According to an official survey in 2006, approximately 58.2% of Uruguayans defined themselves as Christian (47.1% Roman Catholic, 11.1% Protestant), and approximately 40.4% of the population professes no religion (23.2% as "believing in God but without religion", 17.2% as atheist or agnostic), 0.6% as followers of Umbanda or other African religions, 0.5% as Jewish, 0.1% Buddhist and 0.4% chose "other". Although the majority of Uruguayans do not actively practice a religion, they are nominally members of the Catholic church. However, Protestants are more active. The first Anglican church in the country was erected in 1844 by British traders, and is considered a historical landmark. Other religious groups in Uruguay include the Jehovah's Witnesses. It is widely considered the most secular nation in the Americas. One cause of this[clarification needed] was that Spanish colonial missions sent priests to convert indigenous people, who had always been a very small population in Uruguay.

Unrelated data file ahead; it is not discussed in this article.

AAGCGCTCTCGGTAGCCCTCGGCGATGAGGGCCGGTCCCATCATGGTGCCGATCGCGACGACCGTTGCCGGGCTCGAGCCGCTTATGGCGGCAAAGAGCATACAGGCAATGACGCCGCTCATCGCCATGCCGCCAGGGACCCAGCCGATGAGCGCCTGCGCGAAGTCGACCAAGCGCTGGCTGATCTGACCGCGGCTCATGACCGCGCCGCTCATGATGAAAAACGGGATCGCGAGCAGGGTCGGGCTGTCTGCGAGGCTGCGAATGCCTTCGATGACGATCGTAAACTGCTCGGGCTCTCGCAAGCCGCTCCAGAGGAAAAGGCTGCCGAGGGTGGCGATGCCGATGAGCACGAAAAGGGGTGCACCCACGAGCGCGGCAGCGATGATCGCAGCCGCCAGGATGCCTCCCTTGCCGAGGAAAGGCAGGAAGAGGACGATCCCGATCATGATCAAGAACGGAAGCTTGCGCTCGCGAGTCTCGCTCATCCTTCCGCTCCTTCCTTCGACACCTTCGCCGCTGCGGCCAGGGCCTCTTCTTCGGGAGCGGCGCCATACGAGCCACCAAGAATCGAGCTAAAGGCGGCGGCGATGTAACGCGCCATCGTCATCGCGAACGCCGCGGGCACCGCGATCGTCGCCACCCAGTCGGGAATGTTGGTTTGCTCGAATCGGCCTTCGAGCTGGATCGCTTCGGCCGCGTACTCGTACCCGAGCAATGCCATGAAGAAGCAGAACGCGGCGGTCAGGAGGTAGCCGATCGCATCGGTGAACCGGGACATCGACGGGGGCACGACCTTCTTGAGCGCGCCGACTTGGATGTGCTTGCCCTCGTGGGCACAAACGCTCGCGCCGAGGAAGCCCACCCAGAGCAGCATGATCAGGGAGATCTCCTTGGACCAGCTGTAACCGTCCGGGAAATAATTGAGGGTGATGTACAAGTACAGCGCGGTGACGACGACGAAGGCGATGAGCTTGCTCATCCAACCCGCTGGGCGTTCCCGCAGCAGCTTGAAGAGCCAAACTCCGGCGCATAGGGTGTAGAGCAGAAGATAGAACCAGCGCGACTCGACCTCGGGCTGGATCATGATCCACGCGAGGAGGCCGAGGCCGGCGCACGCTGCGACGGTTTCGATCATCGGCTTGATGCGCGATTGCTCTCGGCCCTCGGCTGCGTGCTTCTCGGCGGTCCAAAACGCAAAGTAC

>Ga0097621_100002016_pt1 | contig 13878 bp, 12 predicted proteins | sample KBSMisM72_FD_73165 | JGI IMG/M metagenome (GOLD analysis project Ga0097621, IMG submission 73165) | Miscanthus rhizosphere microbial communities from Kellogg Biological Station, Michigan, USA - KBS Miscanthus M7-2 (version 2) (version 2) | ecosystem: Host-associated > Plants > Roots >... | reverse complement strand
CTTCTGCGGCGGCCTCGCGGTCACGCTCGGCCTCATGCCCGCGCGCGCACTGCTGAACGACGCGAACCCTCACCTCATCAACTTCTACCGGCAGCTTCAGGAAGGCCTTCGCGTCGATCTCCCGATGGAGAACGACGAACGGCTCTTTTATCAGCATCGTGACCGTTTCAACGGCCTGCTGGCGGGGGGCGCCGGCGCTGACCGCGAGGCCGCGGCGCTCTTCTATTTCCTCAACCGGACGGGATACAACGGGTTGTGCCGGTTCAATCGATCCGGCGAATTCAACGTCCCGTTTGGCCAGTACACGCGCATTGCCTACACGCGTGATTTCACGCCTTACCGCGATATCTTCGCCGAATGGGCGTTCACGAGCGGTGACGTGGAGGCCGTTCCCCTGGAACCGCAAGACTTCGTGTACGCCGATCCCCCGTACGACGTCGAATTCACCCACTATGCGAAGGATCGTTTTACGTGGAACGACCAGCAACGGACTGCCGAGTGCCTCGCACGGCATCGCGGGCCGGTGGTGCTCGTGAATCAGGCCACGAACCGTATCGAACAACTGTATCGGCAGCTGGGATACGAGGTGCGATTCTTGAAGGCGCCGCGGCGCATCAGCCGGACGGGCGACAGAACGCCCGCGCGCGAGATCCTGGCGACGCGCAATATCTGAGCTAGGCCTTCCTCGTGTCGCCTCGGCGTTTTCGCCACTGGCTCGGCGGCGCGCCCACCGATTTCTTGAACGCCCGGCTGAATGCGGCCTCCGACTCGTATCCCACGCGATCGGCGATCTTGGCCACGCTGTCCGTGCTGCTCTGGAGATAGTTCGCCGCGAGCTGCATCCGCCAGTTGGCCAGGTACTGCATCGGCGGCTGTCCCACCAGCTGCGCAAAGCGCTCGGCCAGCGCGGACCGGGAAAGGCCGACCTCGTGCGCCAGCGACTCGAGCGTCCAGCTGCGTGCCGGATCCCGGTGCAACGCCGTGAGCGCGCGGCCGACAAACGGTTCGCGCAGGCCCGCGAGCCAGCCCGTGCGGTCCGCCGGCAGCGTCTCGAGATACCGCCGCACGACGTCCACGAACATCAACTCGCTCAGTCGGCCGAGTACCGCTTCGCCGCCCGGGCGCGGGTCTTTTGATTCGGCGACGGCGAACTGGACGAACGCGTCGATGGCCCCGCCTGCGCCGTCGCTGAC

According to a study by Latinobarómetro in 2010, 39% of Uruguayans are Roman Catholics and 11% are Evangelical Protestants. 3% of the population practices other religions such as Buddhism, Judaism, Islam. Within that 3% are included those who refused to answer the survey.